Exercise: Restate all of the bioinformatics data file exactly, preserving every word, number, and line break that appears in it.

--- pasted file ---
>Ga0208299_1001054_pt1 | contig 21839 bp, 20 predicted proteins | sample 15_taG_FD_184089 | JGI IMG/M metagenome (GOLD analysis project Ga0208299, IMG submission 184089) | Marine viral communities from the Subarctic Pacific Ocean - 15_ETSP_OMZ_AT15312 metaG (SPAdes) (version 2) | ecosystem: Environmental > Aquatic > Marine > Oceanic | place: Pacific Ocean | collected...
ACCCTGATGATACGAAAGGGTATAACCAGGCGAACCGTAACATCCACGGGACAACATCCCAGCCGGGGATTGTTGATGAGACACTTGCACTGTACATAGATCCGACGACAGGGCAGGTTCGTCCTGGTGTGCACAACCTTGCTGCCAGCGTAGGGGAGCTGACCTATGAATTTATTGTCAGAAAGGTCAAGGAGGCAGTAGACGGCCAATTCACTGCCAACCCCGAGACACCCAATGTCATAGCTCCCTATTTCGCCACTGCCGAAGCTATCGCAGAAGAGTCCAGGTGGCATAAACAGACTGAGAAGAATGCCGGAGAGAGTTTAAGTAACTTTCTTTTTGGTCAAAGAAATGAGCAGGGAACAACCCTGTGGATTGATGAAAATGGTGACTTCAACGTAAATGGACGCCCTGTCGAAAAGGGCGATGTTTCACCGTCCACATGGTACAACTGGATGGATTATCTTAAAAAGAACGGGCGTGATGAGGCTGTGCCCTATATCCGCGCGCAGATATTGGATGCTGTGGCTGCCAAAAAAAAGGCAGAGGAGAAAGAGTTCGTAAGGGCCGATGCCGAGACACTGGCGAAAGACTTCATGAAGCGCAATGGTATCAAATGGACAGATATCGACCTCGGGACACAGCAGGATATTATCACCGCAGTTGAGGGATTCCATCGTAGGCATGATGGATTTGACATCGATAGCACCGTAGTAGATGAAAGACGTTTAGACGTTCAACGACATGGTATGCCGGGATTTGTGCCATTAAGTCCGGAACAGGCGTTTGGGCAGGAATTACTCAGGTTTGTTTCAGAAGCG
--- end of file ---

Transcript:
>Ga0208299_1001054_pt1 | contig 21839 bp, 20 predicted proteins | sample 15_taG_FD_184089 | JGI IMG/M metagenome (GOLD analysis project Ga0208299, IMG submission 184089) | Marine viral communities from the Subarctic Pacific Ocean - 15_ETSP_OMZ_AT15312 metaG (SPAdes) (version 2) | ecosystem: Environmental > Aquatic > Marine > Oceanic | place: Pacific Ocean | collected...
ACCCTGATGATACGAAAGGGTATAACCAGGCGAACCGTAACATCCACGGGACAACATCCCAGCCGGGGATTGTTGATGAGACACTTGCACTGTACATAGATCCGACGACAGGGCAGGTTCGTCCTGGTGTGCACAACCTTGCTGCCAGCGTAGGGGAGCTGACCTATGAATTTATTGTCAGAAAGGTCAAGGAGGCAGTAGACGGCCAATTCACTGCCAACCCCGAGACACCCAATGTCATAGCTCCCTATTTCGCCACTGCCGAAGCTATCGCAGAAGAGTCCAGGTGGCATAAACAGACTGAGAAGAATGCCGGAGAGAGTTTAAGTAACTTTCTTTTTGGTCAAAGAAATGAGCAGGGAACAACCCTGTGGATTGATGAAAATGGTGACTTCAACGTAAATGGACGCCCTGTCGAAAAGGGCGATGTTTCACCGTCCACATGGTACAACTGGATGGATTATCTTAAAAAGAACGGGCGTGATGAGGCTGTGCCCTATATCCGCGCGCAGATATTGGATGCTGTGGCTGCCAAAAAAAAGGCAGAGGAGAAAGAGTTCGTAAGGGCCGATGCCGAGACACTGGCGAAAGACTTCATGAAGCGCAATGGTATCAAATGGACAGATATCGACCTCGGGACACAGCAGGATATTATCACCGCAGTTGAGGGATTCCATCGTAGGCATGATGGATTTGACATCGATAGCACCGTAGTAGATGAAAGACGTTTAGACGTTCAACGACATGGTATGCCGGGATTTGTGCCATTAAGTCCGGAACAGGCGTTTGGGCAGGAATTACTCAGGTTTGTTTCAGAAGCG